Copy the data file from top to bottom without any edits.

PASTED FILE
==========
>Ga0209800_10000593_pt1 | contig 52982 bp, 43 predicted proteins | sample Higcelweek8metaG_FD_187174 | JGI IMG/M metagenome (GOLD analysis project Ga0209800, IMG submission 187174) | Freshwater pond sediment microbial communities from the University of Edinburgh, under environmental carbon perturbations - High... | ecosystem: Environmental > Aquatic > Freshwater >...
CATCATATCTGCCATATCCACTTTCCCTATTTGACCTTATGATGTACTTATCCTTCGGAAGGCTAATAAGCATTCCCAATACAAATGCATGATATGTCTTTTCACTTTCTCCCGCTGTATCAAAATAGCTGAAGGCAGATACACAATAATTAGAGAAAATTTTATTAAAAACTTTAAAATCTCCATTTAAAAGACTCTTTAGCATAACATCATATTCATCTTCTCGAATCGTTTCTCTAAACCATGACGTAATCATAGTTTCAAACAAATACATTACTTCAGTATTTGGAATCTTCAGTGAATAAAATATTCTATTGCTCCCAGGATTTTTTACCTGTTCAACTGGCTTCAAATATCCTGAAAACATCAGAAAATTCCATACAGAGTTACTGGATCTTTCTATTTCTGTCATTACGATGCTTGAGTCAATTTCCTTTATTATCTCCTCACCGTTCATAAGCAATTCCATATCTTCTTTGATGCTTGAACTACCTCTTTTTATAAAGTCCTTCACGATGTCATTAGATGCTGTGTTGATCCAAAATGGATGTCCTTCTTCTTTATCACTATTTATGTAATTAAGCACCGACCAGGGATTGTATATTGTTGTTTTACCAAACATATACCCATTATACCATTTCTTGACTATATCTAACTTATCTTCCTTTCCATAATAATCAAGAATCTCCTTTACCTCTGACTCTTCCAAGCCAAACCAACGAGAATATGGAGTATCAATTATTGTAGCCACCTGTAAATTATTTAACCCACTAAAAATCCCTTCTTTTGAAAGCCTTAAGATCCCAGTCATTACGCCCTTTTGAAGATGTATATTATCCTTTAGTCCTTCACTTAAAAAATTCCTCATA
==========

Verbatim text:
>Ga0209800_10000593_pt1 | contig 52982 bp, 43 predicted proteins | sample Higcelweek8metaG_FD_187174 | JGI IMG/M metagenome (GOLD analysis project Ga0209800, IMG submission 187174) | Freshwater pond sediment microbial communities from the University of Edinburgh, under environmental carbon perturbations - High... | ecosystem: Environmental > Aquatic > Freshwater >...
CATCATATCTGCCATATCCACTTTCCCTATTTGACCTTATGATGTACTTATCCTTCGGAAGGCTAATAAGCATTCCCAATACAAATGCATGATATGTCTTTTCACTTTCTCCCGCTGTATCAAAATAGCTGAAGGCAGATACACAATAATTAGAGAAAATTTTATTAAAAACTTTAAAATCTCCATTTAAAAGACTCTTTAGCATAACATCATATTCATCTTCTCGAATCGTTTCTCTAAACCATGACGTAATCATAGTTTCAAACAAATACATTACTTCAGTATTTGGAATCTTCAGTGAATAAAATATTCTATTGCTCCCAGGATTTTTTACCTGTTCAACTGGCTTCAAATATCCTGAAAACATCAGAAAATTCCATACAGAGTTACTGGATCTTTCTATTTCTGTCATTACGATGCTTGAGTCAATTTCCTTTATTATCTCCTCACCGTTCATAAGCAATTCCATATCTTCTTTGATGCTTGAACTACCTCTTTTTATAAAGTCCTTCACGATGTCATTAGATGCTGTGTTGATCCAAAATGGATGTCCTTCTTCTTTATCACTATTTATGTAATTAAGCACCGACCAGGGATTGTATATTGTTGTTTTACCAAACATATACCCATTATACCATTTCTTGACTATATCTAACTTATCTTCCTTTCCATAATAATCAAGAATCTCCTTTACCTCTGACTCTTCCAAGCCAAACCAACGAGAATATGGAGTATCAATTATTGTAGCCACCTGTAAATTATTTAACCCACTAAAAATCCCTTCTTTTGAAAGCCTTAAGATCCCAGTCATTACGCCCTTTTGAAGATGTATATTATCCTTTAGTCCTTCACTTAAAAAATTCCTCATA